Finally sensing that US policy on Yemeni prisoners at Guantanamo is a disaster of epic proportions, and after playing a key role in putting the moratorium on release of Yemeni prisoners into place, Dianne Feinstein on Thursday took the first step toward trying to resolve the crisis before hunger striking prisoners begin to die in large numbers. Feinstein penned a letter to National Security Director Tom Donilon on Thursday, asking for renewed efforts to release those Guantanamo prisoners who have been cleared for release. It is clear that a central step in that process is to review the moratorium on release of cleared Yemeni prisoners.
There is a craven semantics game that is played in the arena of prisoners who have been cleared for release. Government and military officials only ever refer to “detainees” who are cleared for “transfer”, even when those prisoners have been completely cleared of any wrong-doing. Because of that semantics problem, the Guantanamo Review Task Force final report (pdf), issued in January of 2010, provides a muddled description of two groups of Yemeni prisoners who are cleared at various levels for release:
Falling into the category of those who really should be released outright, but classed in the report as “Detainees Approved for Transfer”, we see 29 from Yemen:
29 are from Yemen. In light of the moratorium on transfers of Guantanamo detainees to Yemen announced by the President on January 5, 2010, these detainees cannot be transferred to Yemen at this time. In the meantime, these detainees are eligible to be transferred to third countries capable of imposing appropriate security measures.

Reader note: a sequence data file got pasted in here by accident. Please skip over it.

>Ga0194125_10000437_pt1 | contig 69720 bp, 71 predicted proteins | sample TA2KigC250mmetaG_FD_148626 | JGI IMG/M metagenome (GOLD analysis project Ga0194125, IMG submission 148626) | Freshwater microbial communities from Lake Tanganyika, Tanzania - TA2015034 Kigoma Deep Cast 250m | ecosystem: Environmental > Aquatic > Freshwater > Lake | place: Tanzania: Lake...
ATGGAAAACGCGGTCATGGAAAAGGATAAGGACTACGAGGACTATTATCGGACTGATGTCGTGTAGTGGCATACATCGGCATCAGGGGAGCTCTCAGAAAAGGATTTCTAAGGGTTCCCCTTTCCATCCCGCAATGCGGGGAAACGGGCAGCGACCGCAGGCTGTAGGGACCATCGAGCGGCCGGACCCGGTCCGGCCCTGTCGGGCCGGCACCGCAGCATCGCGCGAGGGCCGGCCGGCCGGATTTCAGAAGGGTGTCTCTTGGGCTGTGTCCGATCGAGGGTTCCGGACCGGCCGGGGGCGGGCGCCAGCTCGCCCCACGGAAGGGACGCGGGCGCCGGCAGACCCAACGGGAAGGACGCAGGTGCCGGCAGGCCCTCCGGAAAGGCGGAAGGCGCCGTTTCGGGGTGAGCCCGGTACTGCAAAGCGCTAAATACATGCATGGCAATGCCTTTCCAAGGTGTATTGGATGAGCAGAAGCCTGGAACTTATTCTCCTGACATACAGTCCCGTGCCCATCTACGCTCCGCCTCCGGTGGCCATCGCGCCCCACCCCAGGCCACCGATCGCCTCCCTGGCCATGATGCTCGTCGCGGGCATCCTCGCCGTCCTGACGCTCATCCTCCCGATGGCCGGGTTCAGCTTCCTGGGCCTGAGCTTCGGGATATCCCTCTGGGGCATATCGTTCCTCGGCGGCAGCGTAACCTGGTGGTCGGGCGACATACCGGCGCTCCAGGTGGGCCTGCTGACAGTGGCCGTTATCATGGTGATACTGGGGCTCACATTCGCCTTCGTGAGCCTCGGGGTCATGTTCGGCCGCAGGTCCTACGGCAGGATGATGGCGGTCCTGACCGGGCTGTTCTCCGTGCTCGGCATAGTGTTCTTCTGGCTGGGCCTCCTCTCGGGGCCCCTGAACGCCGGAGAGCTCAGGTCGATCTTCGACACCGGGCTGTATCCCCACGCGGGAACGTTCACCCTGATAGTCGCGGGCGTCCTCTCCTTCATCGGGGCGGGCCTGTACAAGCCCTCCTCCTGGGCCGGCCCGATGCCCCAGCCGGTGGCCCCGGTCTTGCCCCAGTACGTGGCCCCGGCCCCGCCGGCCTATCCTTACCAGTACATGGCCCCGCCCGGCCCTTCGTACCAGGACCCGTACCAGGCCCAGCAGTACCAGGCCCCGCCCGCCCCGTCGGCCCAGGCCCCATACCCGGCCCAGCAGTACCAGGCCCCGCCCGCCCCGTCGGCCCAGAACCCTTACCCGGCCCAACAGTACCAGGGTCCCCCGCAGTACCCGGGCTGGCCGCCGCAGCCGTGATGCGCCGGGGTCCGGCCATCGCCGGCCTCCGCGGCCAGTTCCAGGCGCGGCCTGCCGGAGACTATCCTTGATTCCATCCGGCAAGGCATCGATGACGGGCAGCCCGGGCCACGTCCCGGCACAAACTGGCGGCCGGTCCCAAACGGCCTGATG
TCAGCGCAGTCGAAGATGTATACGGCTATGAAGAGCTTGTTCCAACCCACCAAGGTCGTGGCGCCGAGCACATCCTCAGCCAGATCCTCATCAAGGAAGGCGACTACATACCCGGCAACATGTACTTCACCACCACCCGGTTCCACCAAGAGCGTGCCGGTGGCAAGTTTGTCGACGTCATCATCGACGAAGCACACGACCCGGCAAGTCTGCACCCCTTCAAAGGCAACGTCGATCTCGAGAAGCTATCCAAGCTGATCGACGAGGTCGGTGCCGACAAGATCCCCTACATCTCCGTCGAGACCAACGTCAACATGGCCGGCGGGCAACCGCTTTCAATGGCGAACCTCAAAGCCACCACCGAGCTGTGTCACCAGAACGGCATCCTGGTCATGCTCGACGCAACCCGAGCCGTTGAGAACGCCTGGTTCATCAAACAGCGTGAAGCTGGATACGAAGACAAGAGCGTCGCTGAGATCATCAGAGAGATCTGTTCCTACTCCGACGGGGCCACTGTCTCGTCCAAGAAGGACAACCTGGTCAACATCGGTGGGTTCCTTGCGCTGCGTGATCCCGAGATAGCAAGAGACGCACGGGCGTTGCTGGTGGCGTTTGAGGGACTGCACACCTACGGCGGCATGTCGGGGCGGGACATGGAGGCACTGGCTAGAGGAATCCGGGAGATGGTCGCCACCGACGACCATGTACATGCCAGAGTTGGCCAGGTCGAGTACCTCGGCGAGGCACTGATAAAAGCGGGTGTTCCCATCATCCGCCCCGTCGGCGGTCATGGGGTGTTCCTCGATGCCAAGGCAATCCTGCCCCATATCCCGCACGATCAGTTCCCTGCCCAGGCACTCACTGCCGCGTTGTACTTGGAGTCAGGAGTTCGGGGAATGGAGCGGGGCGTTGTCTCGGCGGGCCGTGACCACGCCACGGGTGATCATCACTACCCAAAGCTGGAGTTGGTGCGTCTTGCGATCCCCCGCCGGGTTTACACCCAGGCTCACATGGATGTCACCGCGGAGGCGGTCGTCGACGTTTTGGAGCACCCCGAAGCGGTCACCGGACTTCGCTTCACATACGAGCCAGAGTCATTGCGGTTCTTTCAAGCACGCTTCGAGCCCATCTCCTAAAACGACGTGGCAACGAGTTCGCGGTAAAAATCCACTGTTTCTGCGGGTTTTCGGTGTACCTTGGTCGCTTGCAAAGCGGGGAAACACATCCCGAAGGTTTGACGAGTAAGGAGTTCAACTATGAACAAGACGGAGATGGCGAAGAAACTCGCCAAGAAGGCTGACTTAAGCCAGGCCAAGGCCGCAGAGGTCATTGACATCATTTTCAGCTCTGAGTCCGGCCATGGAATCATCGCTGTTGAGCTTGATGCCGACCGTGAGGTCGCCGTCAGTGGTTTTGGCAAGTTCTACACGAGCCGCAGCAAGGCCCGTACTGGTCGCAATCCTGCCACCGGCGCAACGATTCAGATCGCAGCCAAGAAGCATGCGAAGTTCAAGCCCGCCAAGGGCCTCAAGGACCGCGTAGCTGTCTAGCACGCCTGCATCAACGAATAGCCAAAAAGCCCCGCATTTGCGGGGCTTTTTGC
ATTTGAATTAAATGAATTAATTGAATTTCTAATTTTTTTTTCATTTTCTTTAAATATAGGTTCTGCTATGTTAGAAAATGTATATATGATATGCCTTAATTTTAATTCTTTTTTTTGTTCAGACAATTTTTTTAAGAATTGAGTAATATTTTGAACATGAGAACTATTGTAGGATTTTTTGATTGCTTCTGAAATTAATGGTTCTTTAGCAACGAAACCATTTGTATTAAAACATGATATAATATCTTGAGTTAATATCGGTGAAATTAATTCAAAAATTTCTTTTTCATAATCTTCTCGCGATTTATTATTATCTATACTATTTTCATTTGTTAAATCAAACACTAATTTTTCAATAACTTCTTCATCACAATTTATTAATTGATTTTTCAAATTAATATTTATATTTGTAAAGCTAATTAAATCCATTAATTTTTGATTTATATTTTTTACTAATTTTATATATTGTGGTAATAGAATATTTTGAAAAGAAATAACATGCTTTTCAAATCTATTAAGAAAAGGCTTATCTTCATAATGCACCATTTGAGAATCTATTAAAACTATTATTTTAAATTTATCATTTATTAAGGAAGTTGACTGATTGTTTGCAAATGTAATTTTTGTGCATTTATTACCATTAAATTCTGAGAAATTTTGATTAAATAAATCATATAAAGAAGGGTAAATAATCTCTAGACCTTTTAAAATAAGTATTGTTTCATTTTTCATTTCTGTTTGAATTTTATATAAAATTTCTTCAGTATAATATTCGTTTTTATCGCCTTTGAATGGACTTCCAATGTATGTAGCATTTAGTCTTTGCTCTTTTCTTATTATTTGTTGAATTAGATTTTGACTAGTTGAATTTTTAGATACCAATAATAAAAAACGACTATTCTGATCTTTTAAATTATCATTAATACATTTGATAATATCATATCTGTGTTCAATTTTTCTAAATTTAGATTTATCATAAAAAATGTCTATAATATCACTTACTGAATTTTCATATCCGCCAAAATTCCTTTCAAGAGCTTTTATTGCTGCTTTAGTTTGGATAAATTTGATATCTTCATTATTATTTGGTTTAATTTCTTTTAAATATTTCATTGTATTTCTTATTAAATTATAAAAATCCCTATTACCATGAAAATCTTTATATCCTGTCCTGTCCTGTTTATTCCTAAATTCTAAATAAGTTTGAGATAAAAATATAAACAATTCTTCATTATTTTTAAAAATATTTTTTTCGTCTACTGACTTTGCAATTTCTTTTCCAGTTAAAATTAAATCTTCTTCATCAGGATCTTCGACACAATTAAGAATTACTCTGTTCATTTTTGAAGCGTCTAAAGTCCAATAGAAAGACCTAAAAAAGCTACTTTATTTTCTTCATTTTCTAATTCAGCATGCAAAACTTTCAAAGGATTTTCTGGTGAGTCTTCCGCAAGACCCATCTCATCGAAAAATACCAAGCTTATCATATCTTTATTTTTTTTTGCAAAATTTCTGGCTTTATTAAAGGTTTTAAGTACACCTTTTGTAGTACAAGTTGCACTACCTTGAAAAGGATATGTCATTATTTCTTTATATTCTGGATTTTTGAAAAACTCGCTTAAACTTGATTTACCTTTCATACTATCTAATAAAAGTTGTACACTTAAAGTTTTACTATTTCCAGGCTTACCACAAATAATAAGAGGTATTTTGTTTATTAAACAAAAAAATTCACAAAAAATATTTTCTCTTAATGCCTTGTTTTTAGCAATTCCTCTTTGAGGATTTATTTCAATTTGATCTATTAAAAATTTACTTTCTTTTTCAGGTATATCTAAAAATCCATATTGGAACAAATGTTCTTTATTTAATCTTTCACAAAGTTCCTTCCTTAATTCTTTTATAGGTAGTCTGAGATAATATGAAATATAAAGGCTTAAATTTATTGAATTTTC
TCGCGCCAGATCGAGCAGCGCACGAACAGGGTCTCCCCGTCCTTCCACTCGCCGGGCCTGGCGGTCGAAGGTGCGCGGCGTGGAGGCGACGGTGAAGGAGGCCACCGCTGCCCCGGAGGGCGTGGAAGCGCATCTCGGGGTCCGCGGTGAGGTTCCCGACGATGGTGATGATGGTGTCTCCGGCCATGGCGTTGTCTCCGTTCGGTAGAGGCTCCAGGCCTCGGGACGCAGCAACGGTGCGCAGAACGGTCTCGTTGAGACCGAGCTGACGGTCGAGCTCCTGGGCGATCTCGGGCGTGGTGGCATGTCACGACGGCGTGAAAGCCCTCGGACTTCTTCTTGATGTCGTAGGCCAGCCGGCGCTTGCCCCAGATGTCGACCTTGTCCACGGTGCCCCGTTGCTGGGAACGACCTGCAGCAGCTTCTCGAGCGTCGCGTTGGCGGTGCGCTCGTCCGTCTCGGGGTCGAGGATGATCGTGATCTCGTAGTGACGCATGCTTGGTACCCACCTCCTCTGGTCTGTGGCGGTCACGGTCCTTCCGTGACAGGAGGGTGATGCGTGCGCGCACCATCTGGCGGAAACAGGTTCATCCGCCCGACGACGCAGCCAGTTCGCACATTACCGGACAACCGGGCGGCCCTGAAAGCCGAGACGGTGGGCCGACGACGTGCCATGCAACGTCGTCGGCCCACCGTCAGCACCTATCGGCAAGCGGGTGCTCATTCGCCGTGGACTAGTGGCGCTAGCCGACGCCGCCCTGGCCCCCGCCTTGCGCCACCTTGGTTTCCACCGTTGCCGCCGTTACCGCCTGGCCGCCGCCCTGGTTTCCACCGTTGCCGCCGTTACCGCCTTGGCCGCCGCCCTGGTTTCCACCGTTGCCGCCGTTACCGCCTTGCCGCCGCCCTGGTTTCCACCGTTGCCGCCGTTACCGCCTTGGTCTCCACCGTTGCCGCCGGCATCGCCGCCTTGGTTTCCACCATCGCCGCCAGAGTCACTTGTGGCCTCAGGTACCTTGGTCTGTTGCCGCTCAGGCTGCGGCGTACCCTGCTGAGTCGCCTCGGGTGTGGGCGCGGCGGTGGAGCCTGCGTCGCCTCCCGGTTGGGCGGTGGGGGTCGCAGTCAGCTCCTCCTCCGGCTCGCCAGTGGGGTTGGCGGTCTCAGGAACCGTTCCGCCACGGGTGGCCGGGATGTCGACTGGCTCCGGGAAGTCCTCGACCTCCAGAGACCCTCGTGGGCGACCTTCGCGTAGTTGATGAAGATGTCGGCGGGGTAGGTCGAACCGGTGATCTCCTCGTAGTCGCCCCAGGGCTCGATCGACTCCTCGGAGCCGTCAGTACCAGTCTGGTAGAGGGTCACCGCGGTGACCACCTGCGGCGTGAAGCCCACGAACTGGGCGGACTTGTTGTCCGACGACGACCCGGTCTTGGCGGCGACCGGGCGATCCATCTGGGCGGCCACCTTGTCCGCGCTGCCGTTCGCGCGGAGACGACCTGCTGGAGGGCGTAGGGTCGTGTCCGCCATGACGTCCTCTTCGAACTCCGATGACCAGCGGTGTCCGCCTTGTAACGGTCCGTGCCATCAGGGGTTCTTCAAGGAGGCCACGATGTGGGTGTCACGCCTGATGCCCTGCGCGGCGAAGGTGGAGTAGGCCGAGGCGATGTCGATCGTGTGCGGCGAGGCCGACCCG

A second category of Yemeni detainees cleared for release are those that the government believes still warrant some sort of detention in Yemen. They appear in the category “Detainees Approved for Conditional Detention”:
30 detainees from Yemen were unanimously approved for “conditional” detention based on current security conditions in Yemen.
The status of these prisoners is described further:
After carefully considering the intelligence concerning the security situation in Yemen, and reviewing each detainee on a case-by-case basis, the review participants selected a group of 30 Yemeni detainees who pose a lower threat than the 48 detainees designated for continued detention under the AUMF, but who should not be among the first groups of transfers to Yemen even if the current moratorium on such transfers is lifted.
These 30 detainees were approved for “conditional” detention, meaning that they may be transferred if one of the following conditions is satisfied: (1) the security situation improves in Yemen; (2) an appropriate rehabilitation program becomes available; or (3) an appropriate third-country resettlement option becomes available. Should any of these conditions be satisfied, however, the 29 Yemeni detainees approved for transfer would receive priority for any transfer options over the 30 Yemeni detainees approved for conditional detention.
About that “moratorium” on release of Yemeni prisoners. The review task force report informs us that of 36 Yemeni detainees initially cleared for full release, one was released by court order in September 2009 and another six were released in December 2009. But then the Undie Bomber episode took place on Christmas Day of 2009, and the release of Yemeni prisoners somehow became politically impossible. From the review report: Continue reading